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Summary of Discussion with Lori Sturdevant

Civic Caucus, 8301 Creekside Circle, Bloomington, MN 55437

Friday, June 5, 2009

Present: Dan Loritz (Chair); David Broden, Marianne Curry, Paul Gilje, Jan Hively (phone), Verne Johnson (phone), Tim McDonald, John Mooty, Wayne Popham (phone), Chuck Slocum

A. Context of the meeting—This summer the Civic Caucus will begin a process of planning for its future, discussing the condition of Minnesota and the state’s future concurrently with what role the Civic Caucus might play.  Today’s guest, Star Tribune columnist Lori Sturdevant, has been invited to share her thoughts on the future of Minnesota: its challenges and opportunities.

B. Welcome and introductions--Lori Sturdevant, editorial writer and columnist, with the Star Tribune, was born in South Dakota and has spent most of her life in Minnesota and with the Star Tribune.  She is widely respected for her objective reporting on politics and public affairs.  She also has edited two biographies, on Elmer L. Andersen and W. Harry Davis.  She currently is working on a history of the Pillsbury families in Minnesota, from 1855 to the present.  “The capitalists that came from New England and built this state were in pursuit of money, but that was a means to an end. They were also politically and socially-minded,”  Sturdevant said of the Pillsbury book.

C. Comments and discussion—During comments by Sturdevant and in discussion with the Civic Caucus, the following points were raised:

            1.  "Bullish on Minnesota"--“Coming from the Dakotas, (Former Governor) Elmer Andersen was an adult convert to Minnesota, and so am I.” Sturdevant proclaimed herself an optimist by nature, and “bullish on Minnesota.”

A running thought of hers for a decade now, she said, has been this: Can a state that was reliant on natural resources at its founding, and human capital in recent years, still compete? Our position as an exceptional state is sliding. Yes, she determines, but not without renewed vision and energy.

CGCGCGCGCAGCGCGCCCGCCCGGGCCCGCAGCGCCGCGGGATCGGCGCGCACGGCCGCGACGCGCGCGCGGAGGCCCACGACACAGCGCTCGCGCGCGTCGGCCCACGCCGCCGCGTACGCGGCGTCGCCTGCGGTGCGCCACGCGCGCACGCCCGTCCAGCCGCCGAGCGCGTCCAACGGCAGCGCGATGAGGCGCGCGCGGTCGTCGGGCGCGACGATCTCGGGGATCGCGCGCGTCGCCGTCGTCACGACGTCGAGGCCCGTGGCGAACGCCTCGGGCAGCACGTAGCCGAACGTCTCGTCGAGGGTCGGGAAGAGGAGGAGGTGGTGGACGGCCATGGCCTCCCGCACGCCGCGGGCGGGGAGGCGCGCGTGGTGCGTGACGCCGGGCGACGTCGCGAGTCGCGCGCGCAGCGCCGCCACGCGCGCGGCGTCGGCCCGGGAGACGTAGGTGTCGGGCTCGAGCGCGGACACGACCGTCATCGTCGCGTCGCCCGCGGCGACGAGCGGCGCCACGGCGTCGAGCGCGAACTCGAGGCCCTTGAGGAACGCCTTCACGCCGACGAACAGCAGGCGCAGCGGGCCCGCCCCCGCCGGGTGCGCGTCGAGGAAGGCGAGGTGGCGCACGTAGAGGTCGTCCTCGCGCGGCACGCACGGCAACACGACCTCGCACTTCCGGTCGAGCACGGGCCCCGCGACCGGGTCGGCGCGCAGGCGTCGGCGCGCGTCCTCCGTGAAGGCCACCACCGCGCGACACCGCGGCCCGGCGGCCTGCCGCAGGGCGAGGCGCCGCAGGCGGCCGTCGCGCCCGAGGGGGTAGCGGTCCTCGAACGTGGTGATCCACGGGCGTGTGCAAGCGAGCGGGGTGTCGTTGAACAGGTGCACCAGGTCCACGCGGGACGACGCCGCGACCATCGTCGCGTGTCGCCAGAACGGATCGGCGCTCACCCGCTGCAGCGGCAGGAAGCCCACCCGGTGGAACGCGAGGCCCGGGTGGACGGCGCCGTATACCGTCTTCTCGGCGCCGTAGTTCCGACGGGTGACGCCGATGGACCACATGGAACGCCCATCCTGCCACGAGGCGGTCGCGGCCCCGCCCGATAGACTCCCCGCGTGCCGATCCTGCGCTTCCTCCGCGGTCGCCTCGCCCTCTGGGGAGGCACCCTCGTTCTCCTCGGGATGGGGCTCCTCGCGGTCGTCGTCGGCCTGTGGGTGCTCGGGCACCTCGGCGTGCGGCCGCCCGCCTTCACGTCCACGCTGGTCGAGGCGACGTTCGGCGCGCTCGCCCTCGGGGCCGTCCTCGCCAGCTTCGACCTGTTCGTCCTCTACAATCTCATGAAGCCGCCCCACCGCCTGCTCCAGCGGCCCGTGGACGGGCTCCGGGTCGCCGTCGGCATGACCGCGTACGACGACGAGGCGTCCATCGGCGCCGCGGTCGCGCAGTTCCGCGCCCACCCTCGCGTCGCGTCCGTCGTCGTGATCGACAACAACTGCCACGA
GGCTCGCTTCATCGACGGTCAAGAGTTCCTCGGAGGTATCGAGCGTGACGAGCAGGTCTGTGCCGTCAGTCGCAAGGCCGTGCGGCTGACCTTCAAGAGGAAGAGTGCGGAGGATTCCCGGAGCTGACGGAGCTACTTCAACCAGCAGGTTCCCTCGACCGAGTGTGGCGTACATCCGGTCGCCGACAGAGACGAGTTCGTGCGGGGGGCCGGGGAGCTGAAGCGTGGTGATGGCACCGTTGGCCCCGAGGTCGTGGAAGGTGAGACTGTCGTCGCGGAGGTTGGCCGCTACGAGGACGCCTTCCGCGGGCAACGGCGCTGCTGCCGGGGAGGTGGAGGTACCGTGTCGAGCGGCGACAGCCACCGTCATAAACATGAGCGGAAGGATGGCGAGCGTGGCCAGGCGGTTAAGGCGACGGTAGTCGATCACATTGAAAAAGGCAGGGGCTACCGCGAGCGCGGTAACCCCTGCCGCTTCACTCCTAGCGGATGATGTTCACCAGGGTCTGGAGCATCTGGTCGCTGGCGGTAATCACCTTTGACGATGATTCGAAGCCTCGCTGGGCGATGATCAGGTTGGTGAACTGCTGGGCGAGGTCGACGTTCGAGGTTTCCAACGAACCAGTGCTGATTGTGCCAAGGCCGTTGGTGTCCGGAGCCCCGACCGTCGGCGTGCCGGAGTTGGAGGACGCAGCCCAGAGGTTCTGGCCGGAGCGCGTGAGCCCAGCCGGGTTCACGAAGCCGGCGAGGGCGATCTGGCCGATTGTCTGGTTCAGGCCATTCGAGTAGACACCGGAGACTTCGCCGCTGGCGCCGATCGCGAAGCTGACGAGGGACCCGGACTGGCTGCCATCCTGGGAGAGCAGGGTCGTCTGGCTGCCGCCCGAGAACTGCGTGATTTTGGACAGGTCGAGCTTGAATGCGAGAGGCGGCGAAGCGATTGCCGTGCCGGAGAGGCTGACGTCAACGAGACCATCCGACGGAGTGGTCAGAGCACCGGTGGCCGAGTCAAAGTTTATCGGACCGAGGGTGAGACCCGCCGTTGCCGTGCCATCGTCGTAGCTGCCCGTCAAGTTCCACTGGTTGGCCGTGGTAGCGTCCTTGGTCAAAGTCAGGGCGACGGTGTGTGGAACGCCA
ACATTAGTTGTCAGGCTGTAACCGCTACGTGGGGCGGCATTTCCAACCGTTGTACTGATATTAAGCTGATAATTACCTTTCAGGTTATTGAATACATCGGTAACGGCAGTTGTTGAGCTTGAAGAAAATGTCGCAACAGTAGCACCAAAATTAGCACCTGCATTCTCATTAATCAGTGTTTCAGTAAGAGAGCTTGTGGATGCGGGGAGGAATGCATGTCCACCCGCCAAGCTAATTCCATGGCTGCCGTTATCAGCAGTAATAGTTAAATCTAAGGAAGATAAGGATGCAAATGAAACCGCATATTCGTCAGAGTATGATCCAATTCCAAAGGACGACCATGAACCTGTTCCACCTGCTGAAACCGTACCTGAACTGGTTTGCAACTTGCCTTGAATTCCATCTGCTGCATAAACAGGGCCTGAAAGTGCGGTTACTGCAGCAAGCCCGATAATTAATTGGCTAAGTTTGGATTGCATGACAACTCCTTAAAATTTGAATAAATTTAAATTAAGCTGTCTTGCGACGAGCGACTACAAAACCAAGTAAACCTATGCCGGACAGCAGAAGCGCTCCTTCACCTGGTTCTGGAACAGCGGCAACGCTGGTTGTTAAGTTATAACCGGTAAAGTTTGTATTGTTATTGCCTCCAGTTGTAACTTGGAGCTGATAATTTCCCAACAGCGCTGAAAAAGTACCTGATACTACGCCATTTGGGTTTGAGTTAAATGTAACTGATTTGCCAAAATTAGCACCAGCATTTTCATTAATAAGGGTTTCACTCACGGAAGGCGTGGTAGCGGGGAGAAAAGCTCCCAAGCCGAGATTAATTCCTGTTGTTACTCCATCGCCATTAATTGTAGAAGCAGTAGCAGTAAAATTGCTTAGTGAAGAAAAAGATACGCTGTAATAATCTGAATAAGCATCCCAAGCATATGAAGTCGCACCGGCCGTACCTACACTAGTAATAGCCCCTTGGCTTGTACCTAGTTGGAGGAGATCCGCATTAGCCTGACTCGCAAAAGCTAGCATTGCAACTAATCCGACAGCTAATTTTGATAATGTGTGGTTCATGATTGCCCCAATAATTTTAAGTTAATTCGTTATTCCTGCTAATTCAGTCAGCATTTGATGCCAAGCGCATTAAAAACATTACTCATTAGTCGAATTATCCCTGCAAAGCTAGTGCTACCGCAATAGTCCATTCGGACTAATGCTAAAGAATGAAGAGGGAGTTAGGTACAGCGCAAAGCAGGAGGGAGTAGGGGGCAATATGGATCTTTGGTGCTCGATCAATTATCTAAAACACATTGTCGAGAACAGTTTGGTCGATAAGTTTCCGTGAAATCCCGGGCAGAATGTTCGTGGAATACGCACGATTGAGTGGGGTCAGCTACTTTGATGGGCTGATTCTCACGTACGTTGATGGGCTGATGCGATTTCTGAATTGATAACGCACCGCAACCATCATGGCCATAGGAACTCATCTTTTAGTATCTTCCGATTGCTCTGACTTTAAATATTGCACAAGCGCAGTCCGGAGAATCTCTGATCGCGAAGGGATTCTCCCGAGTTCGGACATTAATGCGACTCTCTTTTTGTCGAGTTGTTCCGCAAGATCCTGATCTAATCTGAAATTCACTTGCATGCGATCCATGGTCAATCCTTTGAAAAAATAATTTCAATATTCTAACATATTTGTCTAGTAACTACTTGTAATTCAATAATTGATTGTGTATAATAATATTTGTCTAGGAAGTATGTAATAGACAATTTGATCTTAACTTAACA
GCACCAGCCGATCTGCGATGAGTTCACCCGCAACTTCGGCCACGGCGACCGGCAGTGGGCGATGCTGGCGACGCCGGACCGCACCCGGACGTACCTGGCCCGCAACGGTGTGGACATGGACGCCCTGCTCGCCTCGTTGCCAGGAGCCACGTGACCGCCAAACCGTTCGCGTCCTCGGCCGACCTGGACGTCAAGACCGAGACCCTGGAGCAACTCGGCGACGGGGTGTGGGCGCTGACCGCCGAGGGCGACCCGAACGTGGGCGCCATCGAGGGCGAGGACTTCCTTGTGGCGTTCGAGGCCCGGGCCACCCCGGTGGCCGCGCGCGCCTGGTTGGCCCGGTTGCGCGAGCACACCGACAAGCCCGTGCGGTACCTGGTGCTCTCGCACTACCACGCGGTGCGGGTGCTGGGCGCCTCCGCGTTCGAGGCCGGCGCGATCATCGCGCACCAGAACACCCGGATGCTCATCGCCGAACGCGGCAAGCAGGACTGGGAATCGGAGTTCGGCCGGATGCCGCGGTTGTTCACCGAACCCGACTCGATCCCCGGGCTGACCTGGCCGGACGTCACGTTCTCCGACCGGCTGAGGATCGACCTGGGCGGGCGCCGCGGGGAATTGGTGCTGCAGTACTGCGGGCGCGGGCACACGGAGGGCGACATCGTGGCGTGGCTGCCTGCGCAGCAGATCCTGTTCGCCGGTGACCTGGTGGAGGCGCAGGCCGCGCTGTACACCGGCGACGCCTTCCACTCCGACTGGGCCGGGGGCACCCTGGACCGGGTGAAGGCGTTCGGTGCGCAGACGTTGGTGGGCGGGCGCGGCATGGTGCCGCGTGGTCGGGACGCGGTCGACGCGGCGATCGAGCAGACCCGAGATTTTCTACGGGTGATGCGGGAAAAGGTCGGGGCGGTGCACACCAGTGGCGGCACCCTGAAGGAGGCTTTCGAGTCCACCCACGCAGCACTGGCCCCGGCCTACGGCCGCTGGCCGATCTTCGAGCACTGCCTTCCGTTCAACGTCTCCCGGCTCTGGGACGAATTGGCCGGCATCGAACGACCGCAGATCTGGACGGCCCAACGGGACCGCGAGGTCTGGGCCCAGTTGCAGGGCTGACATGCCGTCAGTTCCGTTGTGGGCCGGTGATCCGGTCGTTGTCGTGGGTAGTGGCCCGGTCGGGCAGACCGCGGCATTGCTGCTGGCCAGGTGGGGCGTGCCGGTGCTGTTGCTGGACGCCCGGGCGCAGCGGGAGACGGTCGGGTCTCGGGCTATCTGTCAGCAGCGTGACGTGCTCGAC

2. Changing demographics--The population is aging, with a large and well-educated work force being replaced by a group that is smaller and less-educated, with a larger proportion of minorities that are not doing well in school.

An aging population is a benefit, she said. We need to tap the human capital of retiring adults for purposes of volunteering. And it's not good enough for us to say, ‘Just read a book to a child’…we now know there is a right way to read a book to a child, so that it has the best results. There should be sound programs of training for volunteers, too.

            3. Federal government to solve health care expense problem?--The rising costs of health care are pressing the budgets of business, and the state. It looks like the federal government may solve the problem, Sturdevant said. “The Reagan notion that government is the problem, not the solution, is fading.”

            4.  Governor’s race providing rare opportunity for a 2009-2010 on state issues--This week Governor Pawlenty announced he would not be seeking a third term, opening the Republican field to a rapidly-expanding list of possible candidates.